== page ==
To fulfill his sometimes suicidal mission, Max gets a varied arsenal, from classic guns to semi-autos, shotguns and heavy machineguns. For encouraging exploration and because it’s fashionable on consoles, the levels come with goodies: clues to tell bits of the story (newspapers, passports, gun crates, blood and other elements that only lack David Caruso’s sunglasses) and “golden guns”, parts of normal guns in their precious version that you get to used once assembled.
The game also rewards all type of kills, otherwise I wouldn’t have found out that I prefer to go for the groins first and then for the head. You get achievements for any type of shot, in the legs, arms, head, sensitive areas and with any type of gun. But it’s annoying that anytime you get pulled out of a cut scene (read: a lot), Max switches to his default pistol, no matter what gun you have on you. And in the midst of a gun fight, changing the weapon isn’t really the first thing you want to do.
On the other hand, Max continues to use dual guns and if you just use one, the other is carried around; thus, for a heavy weapon you have to throw away the rest, a logical action since Max doesn’t have magic pockets, not the bloody shirt can go for a special-ops vest.
At the other end, enemies become tougher as you go through the story, from gang members to armored guys for which a bullet to the head isn’t enough anymore. With the latter you’ll have to work hard and get to cover even more, with the special moments adding some variety.
The AI was made to be a challenge even on easy settings, but that doesn’t mean it’s perfect. I encountered situations when the enemies acted like they had Tourette, dodging by reflex, even when in cover. True, when they do go out, they roll to the next cover point and shoot without peeking too often, so you got to flank or wait for them to reload. Or, if you’re sick of a pathetic life, go for a risky, but satisfying melee kill.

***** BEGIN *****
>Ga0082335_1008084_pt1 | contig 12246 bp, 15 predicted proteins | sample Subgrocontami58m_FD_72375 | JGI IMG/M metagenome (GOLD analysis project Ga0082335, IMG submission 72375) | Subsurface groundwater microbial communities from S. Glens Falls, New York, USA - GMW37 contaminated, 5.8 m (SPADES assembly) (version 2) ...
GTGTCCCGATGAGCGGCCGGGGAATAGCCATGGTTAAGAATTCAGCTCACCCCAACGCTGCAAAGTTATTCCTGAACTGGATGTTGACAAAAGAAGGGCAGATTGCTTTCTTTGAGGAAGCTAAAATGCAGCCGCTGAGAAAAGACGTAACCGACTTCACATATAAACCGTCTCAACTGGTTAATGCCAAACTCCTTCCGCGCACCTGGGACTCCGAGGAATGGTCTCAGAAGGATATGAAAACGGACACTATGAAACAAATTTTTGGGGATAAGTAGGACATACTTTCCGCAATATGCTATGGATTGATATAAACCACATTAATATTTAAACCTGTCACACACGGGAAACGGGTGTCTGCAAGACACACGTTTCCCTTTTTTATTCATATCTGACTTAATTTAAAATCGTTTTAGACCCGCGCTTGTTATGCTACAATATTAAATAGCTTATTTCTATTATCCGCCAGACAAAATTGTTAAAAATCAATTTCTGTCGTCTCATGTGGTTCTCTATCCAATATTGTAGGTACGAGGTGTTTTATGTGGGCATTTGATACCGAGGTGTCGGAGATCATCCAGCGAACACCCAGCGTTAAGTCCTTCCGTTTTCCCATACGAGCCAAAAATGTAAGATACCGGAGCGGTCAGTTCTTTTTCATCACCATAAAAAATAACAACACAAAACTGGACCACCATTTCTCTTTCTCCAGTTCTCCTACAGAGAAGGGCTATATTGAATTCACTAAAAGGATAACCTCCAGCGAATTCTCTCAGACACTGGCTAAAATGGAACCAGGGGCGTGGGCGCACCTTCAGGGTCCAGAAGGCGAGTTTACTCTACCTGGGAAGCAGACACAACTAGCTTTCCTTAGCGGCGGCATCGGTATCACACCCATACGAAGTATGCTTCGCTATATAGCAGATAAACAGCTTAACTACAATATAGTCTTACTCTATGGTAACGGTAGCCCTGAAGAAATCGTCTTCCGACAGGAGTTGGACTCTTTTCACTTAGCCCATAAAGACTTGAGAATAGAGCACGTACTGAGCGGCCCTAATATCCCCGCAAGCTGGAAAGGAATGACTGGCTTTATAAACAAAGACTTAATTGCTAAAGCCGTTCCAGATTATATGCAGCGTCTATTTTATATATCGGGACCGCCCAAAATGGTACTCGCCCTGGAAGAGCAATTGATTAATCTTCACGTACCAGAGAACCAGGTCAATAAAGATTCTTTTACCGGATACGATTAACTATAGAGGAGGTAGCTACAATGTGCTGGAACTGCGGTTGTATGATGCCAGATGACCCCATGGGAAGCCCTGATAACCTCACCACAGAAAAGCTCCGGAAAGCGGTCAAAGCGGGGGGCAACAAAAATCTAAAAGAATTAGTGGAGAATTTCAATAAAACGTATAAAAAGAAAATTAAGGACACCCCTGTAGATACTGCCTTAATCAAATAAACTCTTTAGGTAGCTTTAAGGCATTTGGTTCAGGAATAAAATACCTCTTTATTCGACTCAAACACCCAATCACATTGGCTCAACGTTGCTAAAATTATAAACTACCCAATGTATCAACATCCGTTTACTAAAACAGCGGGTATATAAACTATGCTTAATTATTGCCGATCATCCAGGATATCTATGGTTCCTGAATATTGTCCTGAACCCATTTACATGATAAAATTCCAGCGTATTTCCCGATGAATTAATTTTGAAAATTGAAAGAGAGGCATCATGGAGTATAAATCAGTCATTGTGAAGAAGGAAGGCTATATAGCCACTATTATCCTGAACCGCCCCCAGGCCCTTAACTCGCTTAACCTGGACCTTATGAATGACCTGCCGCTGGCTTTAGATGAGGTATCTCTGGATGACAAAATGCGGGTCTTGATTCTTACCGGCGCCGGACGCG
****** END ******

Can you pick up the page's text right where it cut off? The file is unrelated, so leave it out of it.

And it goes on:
Zuluf: Unfortunately, the cover system is similar to GTA IV and allows for abuse, like limbs out of cover that can be hit without problems. Actually, going for Hard and then Hardcore is easy enough thanks to this design and a slight similarity to the Uncharted series.
It’s easy to finish the game even when two bullets are enough to send you to the load screen thanks to the cover system (and certain positions that can’t be flanked and from where you can kill half the guys before moving or diving). Even more, while Bullet Time is limited and recharges quite slow, the dives are unlimited even on Hard, even if using them in open spaces is pretty risky without a plan.
Devilschoice: some moments of the fights are weird and at one point, an NPC I had to protect died suddenly, like an enemy teleported behind me. And a few times in the controlled cut scenes the target didn’t activate, which meant that I shot in vain the jeep driver, as the car still crushed me. Fortunately, a reload of the last checkpoint solved the issues, but it was still pretty annoying.